Jump to Content

Welcome! You’re browsing the No Depression Archives

No Depression has been the foremost journalistic authority on roots music for well over a decade, publishing 75 issues from 1995 to 2008. No Depression ceased publishing magazines in 2008 and took to the web. We have made the contents of those issues accessible online via this extensive archive and also feature a robust community website with blogs, photos, videos, music, news, discussion and more.

Close This

Record Review from web archive April 17, 2009

Scott Miller

For Crying Out Loud (F.A.Y.)

After three studio albums plus a live disc on Sugar Hill, Scott Miller embraces the full-on indie way forward with For Crying Out Loud – but without any dramatic changes to his musical approach. Fans of his previous records under the banner of Scott Miller & the Commonwealth, as well as his 1990s efforts as frontman of the V-Roys, should follow quite easily to this latest baker’s dozen of songs.

For Miller, the modus operandi is generally no-nonsense rootsy rock & roll, sometimes quieter and more reflective acoustic balladry, and almost always a way with words that few other Americana songwriters can match. Although he’s dropped the suffix of “& the Commonwealth” from the album cover, they’re still with him: guitarist/keyboardist Jeremy Pennebaker, bassist Chris Autry and drummer Shawn McWilliams all are on board here, boosted in a couple spots by cameos from Patty Griffin and Tim O’Brien.

Griffin’s call-and-response duet vocal helps turn the gentle waltz “I’m Right Here My Love” into one of the disc’s most enchanting moments; along with the humble love song “She’s Still Mine” and the sublimely sweet album-closer “Appalachian Refugee”, it’s continued proof of Miller’s ability to excel with acoustic songcraft, even as he’s generally made his name with more rambunctious stuff. That said, For Crying Out Loud features plenty of rootsy rock numbers to further solidify his rockin’ reputation, from the sneering opener “Cheap Ain’t Cheap (For Crying Out Loud)” to the fast-paced power-poppish “Iron Gate” to a terrifically upbeat and sure-handed cover of Gram Parsons’ “I Can’t Dance” (written by Tom T. Hall).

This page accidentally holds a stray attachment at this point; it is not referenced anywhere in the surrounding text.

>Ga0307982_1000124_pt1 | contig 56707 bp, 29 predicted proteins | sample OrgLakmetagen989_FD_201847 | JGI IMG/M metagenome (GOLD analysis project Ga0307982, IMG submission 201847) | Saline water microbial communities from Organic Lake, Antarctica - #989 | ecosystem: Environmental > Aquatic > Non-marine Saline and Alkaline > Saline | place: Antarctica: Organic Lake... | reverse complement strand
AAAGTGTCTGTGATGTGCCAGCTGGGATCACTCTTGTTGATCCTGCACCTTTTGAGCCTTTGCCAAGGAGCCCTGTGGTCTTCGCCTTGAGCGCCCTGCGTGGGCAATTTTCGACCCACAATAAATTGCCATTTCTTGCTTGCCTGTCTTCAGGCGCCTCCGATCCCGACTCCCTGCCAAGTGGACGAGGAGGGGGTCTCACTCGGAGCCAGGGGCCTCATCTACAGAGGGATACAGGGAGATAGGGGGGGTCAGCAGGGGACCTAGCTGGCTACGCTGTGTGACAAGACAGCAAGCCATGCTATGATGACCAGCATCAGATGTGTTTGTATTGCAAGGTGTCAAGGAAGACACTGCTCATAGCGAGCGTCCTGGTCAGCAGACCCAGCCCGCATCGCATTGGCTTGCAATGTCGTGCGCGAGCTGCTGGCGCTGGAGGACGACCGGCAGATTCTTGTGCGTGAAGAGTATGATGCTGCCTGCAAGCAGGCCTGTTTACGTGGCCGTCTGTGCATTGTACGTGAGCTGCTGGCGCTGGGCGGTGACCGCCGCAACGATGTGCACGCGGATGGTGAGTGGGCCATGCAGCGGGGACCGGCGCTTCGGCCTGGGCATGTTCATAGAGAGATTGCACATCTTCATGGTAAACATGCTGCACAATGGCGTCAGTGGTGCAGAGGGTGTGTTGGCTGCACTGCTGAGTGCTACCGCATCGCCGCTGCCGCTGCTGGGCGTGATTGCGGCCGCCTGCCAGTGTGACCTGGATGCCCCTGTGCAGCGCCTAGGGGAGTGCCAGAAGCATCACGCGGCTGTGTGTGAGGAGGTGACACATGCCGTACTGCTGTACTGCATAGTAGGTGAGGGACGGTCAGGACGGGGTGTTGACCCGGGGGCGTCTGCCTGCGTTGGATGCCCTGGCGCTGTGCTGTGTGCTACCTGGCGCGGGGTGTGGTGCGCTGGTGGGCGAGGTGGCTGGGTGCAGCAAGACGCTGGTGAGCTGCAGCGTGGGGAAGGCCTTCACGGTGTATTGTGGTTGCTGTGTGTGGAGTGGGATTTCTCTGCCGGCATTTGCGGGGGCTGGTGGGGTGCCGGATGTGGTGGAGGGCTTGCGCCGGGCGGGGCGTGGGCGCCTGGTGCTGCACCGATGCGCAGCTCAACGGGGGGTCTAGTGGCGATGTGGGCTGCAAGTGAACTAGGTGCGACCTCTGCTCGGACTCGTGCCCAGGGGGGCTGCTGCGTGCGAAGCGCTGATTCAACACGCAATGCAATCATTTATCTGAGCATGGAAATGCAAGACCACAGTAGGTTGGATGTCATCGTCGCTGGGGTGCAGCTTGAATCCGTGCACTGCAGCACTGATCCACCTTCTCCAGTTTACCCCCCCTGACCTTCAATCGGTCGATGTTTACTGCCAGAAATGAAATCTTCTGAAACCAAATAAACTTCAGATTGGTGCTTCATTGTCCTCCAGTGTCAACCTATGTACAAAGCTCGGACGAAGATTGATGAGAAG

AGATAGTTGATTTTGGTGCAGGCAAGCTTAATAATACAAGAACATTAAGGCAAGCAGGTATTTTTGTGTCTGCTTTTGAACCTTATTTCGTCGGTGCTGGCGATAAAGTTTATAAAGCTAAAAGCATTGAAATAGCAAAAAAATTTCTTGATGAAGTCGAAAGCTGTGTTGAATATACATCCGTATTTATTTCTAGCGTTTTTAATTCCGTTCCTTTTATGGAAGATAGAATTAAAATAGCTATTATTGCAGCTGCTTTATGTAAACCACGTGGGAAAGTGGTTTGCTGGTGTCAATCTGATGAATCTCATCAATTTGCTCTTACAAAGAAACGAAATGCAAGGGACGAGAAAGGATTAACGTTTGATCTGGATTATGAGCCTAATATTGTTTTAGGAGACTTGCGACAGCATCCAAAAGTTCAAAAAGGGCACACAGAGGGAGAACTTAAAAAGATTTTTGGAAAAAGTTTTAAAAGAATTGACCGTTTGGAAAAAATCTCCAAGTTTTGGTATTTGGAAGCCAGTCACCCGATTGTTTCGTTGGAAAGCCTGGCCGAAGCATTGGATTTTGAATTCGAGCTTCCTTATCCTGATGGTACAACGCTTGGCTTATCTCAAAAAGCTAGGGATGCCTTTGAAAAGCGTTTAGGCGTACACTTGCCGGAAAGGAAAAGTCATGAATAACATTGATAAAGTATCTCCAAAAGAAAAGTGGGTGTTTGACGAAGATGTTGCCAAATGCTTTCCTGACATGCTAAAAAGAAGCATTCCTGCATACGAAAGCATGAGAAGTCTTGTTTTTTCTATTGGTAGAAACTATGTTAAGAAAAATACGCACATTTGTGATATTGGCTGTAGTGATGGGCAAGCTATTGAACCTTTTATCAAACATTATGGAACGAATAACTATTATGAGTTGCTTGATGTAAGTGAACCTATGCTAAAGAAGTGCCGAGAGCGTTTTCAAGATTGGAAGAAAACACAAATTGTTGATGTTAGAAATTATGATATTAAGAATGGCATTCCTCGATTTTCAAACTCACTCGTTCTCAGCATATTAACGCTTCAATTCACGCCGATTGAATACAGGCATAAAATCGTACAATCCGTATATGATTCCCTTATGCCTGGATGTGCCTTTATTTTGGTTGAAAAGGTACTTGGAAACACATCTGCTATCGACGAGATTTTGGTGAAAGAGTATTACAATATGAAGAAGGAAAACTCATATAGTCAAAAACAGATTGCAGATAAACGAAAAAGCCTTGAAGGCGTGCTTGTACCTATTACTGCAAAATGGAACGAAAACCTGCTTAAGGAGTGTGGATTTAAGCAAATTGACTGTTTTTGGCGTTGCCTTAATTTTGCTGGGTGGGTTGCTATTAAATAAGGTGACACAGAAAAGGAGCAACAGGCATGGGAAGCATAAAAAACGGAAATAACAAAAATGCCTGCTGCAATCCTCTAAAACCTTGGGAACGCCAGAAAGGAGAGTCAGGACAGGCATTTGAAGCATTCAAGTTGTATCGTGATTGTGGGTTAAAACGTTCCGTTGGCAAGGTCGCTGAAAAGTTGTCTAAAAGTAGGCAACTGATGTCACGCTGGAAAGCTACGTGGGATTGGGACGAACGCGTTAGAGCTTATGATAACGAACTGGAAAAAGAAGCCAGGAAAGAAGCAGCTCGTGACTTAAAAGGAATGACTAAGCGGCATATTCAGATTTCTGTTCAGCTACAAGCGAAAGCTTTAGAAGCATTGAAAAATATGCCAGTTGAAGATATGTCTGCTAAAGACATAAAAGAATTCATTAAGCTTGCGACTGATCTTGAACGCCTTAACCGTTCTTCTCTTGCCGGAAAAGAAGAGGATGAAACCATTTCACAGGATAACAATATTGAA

Best of all are two cuts that sonically fall somewhere inbetween the hard and the soft, but most vividly represent Miller’s considerable talents as a wordsmith. “Sin In Indiana” shuffles along to a bluesy backdrop as Miller spins out line after hilarious line about its title’s condition. (Example: “Magnolia Hempstead could not stop/Eatin’ popcorn when she’s high on pot/She kept on chewin’ till her teeth were gone/The dentist made some outta cut limestone.”) Better still is “Let You Down”, which Miller delivers tongue-in-cheekily as an unbreakable vow: “I will let you down, believe me.” Yeah, he says that…but really, he won’t.

Enjoy the ND archives? Consider making a donation with PayPal or send a check to:
No Depression, 460 Bush St., San Francisco, CA 94108


Did you enjoy this article? Start a discussion about it, or find out what others are saying in the No Depression Community forum.

Join the Discussion »